Agenda item

Epping Forest District Local Plan - Progress

(Epping Forest District Council) To verbally report to the Committee on the current position of the new Local Plan for the Epping Forest District.


The Service Director (Planning Services), N Richardson, reported that the Council restructure of senior management had officially started today and he was now responsible for the Local Plan (LP). A Judicial Review of the LP had prevented its submission to the Inspector. The claimant’s case had been dismissed but the developer had taken the case to the Court of Appeal, but the summer recess had caused a further delay. The injunction had remained in place preventing the Council from formally submitting the LP, which was very frustrating. In the meantime a second version of the National Planning Policy Framework (NPPF) had been published and in order for the Council to be assessed against the original version, the Government now required LPs to be submitted by 24 January 2019. If the Council missed this deadline, the Government could then impose a housing target in which the numbers could go up. This would therefore involve the Council in a lot more work.


The policies in the LP submission version were a material consideration in determining all planning applications now and an advice notice had been given to the planning officers. Officers now referred to both the current Adopted LP and the submission version of the LP in their reports. It upheld the presumption to protect green belt land (GBL) and further guidance on GBL was given in the NPPF version 2 and there were lots of issues around housing regarding the definition of housing numbers.


A Quality Review Panel (QRP) had been set up in April 2018, and a panel of experts appointed, which was new for this Council. This meant that for large scale sites the Council had an elite team of experts to critically start assessing large applications. As a result of advice from the QRP the developers of Gilston and Harlow Garden Town and some Council sites, such as Dowding Way, Waltham Abbey, had made amendments to their applications. It was the developers that paid for the critical assessments / services of the QRP. When an application came before a committee, any remarks made by the QRP would be included in the case officer’s report. Planning Services would also become involved in Development Management Forums to engage the developer and the public in early discussions on potential proposals, not to endorse but more to facilitate these discussions. The Service Director (Planning Services) had attended a forum on land at Dowding Way, Waltham Abbey and one last week, the ‘Quinn’ development in North Weald, which was very well attended.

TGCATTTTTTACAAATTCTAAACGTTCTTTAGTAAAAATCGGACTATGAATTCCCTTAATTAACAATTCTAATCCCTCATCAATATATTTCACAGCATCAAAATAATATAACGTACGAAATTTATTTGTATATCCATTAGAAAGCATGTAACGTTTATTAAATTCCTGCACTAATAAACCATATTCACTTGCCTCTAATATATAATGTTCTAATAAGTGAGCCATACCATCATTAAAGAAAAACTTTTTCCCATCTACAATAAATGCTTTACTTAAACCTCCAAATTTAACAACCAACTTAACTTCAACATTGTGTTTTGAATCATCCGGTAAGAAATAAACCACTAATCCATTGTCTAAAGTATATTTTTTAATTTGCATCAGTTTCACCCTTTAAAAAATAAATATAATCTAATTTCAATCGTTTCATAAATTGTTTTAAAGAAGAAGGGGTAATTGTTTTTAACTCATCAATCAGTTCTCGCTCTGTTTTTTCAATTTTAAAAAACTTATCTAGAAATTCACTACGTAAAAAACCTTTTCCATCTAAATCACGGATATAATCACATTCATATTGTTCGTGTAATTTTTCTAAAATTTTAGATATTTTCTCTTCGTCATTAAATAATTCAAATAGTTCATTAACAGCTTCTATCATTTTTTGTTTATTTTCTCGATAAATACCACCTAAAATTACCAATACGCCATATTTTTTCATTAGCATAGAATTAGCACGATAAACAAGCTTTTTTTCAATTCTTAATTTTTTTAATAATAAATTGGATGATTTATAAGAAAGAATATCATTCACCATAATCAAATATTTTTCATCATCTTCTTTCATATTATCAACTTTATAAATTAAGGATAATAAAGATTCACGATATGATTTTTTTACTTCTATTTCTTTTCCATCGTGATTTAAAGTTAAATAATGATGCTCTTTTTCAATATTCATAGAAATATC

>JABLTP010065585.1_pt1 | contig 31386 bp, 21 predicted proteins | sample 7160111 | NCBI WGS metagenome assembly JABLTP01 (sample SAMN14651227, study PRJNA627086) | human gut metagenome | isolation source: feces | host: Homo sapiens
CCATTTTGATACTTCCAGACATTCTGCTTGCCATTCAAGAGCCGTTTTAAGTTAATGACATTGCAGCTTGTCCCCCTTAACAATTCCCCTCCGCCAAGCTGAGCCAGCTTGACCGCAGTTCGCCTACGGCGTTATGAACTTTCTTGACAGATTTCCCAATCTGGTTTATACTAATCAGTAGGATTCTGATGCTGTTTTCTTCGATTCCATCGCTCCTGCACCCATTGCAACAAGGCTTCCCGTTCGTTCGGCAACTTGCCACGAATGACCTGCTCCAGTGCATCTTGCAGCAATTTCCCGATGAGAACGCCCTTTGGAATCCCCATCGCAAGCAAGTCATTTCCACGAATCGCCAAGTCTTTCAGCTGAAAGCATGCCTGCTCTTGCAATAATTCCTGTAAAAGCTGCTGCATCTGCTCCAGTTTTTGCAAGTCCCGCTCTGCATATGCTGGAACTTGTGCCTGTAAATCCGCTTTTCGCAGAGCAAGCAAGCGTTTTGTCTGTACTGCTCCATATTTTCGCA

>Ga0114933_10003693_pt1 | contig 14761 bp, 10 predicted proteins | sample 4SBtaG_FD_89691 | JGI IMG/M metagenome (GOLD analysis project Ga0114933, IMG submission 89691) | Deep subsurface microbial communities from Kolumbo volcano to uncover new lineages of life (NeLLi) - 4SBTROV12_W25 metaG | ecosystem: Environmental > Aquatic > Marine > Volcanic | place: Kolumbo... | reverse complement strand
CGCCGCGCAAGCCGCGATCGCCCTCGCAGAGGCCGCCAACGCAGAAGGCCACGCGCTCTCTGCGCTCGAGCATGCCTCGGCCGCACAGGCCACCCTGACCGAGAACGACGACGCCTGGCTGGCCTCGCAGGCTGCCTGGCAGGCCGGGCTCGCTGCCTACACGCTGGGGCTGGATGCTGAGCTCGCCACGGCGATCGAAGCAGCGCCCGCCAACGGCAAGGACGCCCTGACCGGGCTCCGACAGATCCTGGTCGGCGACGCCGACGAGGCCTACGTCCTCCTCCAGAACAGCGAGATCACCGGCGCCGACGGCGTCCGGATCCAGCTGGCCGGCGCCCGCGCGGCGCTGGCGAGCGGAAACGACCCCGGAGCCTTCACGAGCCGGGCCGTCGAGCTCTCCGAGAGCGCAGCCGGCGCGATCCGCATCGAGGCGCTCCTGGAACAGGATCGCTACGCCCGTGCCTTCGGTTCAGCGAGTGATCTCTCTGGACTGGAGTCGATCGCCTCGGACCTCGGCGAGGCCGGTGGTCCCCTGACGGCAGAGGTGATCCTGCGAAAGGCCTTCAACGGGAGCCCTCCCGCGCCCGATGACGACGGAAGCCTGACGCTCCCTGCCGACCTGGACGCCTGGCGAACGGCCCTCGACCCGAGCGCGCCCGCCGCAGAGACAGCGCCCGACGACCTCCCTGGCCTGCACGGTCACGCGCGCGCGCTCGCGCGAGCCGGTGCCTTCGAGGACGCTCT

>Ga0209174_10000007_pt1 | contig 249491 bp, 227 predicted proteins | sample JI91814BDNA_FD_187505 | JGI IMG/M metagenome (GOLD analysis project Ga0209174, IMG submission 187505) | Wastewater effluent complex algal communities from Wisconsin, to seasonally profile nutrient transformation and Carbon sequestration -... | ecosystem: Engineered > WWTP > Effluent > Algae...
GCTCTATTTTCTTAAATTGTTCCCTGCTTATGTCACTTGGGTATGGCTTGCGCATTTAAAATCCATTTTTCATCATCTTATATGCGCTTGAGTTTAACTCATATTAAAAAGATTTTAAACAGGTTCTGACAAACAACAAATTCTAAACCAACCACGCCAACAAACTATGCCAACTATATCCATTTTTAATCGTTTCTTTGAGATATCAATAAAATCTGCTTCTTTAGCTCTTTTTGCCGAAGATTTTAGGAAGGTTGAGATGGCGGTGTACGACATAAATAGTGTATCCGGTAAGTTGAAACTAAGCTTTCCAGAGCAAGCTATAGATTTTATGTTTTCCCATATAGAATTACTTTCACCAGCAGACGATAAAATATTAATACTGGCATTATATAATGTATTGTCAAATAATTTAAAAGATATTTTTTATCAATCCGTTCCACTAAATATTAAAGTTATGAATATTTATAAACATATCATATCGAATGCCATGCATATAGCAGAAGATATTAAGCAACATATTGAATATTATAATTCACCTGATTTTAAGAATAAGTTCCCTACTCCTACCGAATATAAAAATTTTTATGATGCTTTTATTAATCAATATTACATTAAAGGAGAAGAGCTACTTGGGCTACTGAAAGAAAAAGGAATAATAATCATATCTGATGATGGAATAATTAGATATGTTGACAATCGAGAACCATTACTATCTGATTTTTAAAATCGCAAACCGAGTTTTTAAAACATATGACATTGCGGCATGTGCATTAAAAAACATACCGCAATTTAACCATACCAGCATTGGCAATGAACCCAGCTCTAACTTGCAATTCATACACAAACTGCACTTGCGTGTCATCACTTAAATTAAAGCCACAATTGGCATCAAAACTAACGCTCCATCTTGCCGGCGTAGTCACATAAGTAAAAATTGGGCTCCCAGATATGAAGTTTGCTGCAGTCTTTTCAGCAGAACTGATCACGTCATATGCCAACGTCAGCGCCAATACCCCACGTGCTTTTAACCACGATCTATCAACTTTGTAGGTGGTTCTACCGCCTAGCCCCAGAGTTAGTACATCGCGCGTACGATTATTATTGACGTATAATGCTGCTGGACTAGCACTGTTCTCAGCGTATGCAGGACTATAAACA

On the Epping Forest Special Area of Conservation (SAC), the Council would have to produce a mitigation strategy in partnership with Natural England and the Conservators of Epping Forest. This was to do with the recreational use of the Forest by visitors and air quality. The Council had joined with neighbouring authorities and established that, within 3.2 kilometres of the boundary of the SAC, developers would have to pay a contribution towards making improvements to the Forest and, on a District-wide level, to air quality. Therefore at the moment there was a freeze on planning permission until the impact on the Forest could be defined. This only affected new buildings not extensions onto existing houses, and the developer would have to pay this on the granted application. At the moment the Council was liaising with the Conservators of Epping Forest on which projects they had identified would require a payment to be made. Therefore, on all planning applications for each additional house built, developers would have a legal, Section 106 agreement, and a certain amount from this would be paid to the Council to pass onto the Conservators of Epping Forest. Air quality work was still ongoing. Finally the LP team were busy with the master planning areas in the LP.


A members question and answer session followed.


Councillor K Carter asked even if the LP was submitted in time, what would happen if it was rejected, would the Council still be allocated more housing numbers? The Service Director (Planning Services) replied that as long as the LP was submitted on time that was the Council’s requirement, and there would be no higher level imposed.


Councillor K Carter asked about air quality and what would happen if the incinerator got the go ahead, which would be on the borderline but close to Nazeing and Roydon although in Hertfordshire County Council’s area? What would the Council do about air quality from this facility? The Service Director (Planning Services) said that he thought it would concern air quality in our District not a neighbouring authority’s area. The air quality issue here was to do with the Epping Forest SAC. He would have to find out and get back to the councillor after the meeting. The Chairman said that there could be air quality issues from this incinerator proposal but that this would be for Hertfordshire County Council to assess.